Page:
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During a battle, if all Pokémon in a Trainer's party have fainted, the Trainer loses that battle.
In the games
In the core series
In the core series Pokémon games, fainting occurs when a Pokémon reaches zero HP, causing the Pokémon to leave the battle with a slowed or distorted cry. A Pokémon which has fainted is unable to battle or gain experience points if it would have until it has been revived. However, it can still evolve after battle if the required criteria were met, and it is still able to use field moves, such as Fly or Cut. When the player's party is viewed, any fainted Pokémon will have a red FNT status bar or a status condition of FNT.
Pokémon will faint instantly if hit by a one-hit knockout move, such as Guillotine. Destiny Bond and Perish Song can also cause a Pokémon to faint. The moves Self-Destruct, Explosion, Memento, Healing Wish, Lunar Dance, and Final Gambit cause the user to faint. If the user does not have enough HP, Curse (when used by a Ghost-type Pokémon) and recoil moves can cause the user to faint.
If all Pokémon in the player's party have fainted, they black out lose a sum of money. In Trainer battles the money is paid to the winner, whereas in battles with wild Pokémon the money is dropped in panic; the amount of money given or dropped is determined by the level of the Pokémon in the player's party and are the same amount as each other.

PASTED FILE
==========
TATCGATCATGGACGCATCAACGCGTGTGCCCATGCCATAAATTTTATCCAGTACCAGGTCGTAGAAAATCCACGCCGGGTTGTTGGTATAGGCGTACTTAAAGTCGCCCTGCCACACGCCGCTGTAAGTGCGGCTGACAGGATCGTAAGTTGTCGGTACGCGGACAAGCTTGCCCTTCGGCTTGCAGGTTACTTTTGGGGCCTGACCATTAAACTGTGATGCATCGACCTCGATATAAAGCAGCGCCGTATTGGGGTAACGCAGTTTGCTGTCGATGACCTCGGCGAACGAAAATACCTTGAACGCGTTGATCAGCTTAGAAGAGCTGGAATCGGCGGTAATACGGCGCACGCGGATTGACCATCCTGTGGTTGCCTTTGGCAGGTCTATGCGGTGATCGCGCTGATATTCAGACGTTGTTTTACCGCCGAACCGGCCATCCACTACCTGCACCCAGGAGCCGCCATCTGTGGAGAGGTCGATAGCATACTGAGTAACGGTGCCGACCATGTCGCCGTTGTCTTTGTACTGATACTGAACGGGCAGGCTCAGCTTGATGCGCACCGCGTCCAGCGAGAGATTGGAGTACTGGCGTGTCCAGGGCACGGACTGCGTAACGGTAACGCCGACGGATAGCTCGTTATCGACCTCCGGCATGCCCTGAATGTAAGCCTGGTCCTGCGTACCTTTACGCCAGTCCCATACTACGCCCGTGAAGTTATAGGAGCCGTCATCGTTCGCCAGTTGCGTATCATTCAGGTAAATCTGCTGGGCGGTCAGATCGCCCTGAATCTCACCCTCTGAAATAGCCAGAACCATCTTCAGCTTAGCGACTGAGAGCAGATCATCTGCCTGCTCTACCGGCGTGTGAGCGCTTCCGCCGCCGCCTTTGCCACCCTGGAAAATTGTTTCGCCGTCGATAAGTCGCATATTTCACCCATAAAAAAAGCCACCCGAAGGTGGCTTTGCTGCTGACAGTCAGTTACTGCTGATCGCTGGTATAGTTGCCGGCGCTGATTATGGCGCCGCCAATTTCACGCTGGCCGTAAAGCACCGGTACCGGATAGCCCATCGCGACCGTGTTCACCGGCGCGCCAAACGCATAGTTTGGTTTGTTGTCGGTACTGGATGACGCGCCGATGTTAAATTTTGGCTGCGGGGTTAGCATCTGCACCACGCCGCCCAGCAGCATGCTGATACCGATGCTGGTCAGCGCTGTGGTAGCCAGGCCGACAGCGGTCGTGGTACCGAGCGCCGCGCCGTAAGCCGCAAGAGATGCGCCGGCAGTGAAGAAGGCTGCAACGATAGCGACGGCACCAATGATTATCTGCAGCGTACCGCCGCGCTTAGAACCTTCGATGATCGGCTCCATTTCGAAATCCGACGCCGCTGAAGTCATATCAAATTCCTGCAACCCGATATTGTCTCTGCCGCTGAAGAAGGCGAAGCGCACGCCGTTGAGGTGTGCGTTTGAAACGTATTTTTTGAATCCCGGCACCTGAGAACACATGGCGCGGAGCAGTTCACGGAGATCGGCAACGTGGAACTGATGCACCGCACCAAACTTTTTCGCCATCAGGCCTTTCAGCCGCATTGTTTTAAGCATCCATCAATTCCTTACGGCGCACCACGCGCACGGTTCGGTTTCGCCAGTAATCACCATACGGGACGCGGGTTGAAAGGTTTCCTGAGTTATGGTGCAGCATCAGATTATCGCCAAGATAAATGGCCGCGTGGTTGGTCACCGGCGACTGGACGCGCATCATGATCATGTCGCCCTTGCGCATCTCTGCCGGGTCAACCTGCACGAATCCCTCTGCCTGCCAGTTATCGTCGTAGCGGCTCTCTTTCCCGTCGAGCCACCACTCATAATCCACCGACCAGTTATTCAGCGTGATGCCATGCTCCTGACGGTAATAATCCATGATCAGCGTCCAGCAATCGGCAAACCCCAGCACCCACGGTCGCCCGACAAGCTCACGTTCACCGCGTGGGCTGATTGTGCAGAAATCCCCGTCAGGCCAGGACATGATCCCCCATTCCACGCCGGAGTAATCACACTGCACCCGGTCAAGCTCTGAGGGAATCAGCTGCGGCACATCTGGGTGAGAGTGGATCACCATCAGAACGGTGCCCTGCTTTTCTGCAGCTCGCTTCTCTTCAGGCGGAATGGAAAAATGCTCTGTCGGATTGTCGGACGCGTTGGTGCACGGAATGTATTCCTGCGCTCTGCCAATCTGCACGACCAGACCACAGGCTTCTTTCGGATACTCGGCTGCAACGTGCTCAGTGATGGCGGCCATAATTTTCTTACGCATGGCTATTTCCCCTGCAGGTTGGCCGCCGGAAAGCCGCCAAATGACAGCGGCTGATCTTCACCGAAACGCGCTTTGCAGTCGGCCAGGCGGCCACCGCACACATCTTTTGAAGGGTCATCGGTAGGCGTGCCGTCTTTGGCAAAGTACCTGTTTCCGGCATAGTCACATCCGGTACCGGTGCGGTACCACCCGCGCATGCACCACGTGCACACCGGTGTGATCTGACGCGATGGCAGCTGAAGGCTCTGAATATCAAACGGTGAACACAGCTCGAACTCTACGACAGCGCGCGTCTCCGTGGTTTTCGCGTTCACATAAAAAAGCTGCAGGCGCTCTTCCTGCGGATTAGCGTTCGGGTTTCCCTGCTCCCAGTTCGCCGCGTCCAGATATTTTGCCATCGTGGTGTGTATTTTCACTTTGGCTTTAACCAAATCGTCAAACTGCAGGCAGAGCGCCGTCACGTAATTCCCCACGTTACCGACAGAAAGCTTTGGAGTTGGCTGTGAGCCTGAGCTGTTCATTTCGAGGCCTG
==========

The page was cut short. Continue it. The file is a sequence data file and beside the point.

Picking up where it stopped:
Fainting through status conditions
Fainting can also be caused through status conditions.
When a Pokémon has been poisoned, it will lose HP during battle, which can cause it to faint. Additionally, prior to Generation V, a poisoned Pokémon will lose 1 HP every four steps until it faints. (In Generation IV, the poison will be cured when the Pokémon has 1 HP; from Generation V onward, poison does not harm Pokémon outside of battle.)
Burned Pokémon take damage in battle, which can cause fainting, but not outside of battle.
A confused Pokémon is at risk of hurting itself, which can make itself faint.
Fainting through a Pomeg Berry
- Main article: Pomeg glitch
Fainting can also happen when using the Pomeg Berry, known as the Pomeg glitch. As the Pomeg Berry reduces HP EVs, if a Pomeg Berry is applied to a Pokémon with low HP, the Pokémon may faint as a result.
Effects of fainting
Fainting will cause a Pokémon to lose friendship, and may grow to resent its Trainer if it faints often and spends a lot of time unconscious.
If all of the player's Pokémon faint, then the Trainer will lose the battle and black (or white) out. The player will then be warped back to the last Pokémon Center they visited and lose money. In FireRed and LeafGreen and from Generation IV onwards, a small cut scene explains what happens.
Effects of items on fainted Pokémon
|Revive will revive a Pokémon with half of its HP.|
|Max Revive will revive a Pokémon with all of its HP.|
|Revival Herb will revive a Pokémon with all of its HP.|
|Sacred Ash will revive and fully heal all fainted Pokémon (except Generation II where it fully heals all Pokémon as long as one has fainted).|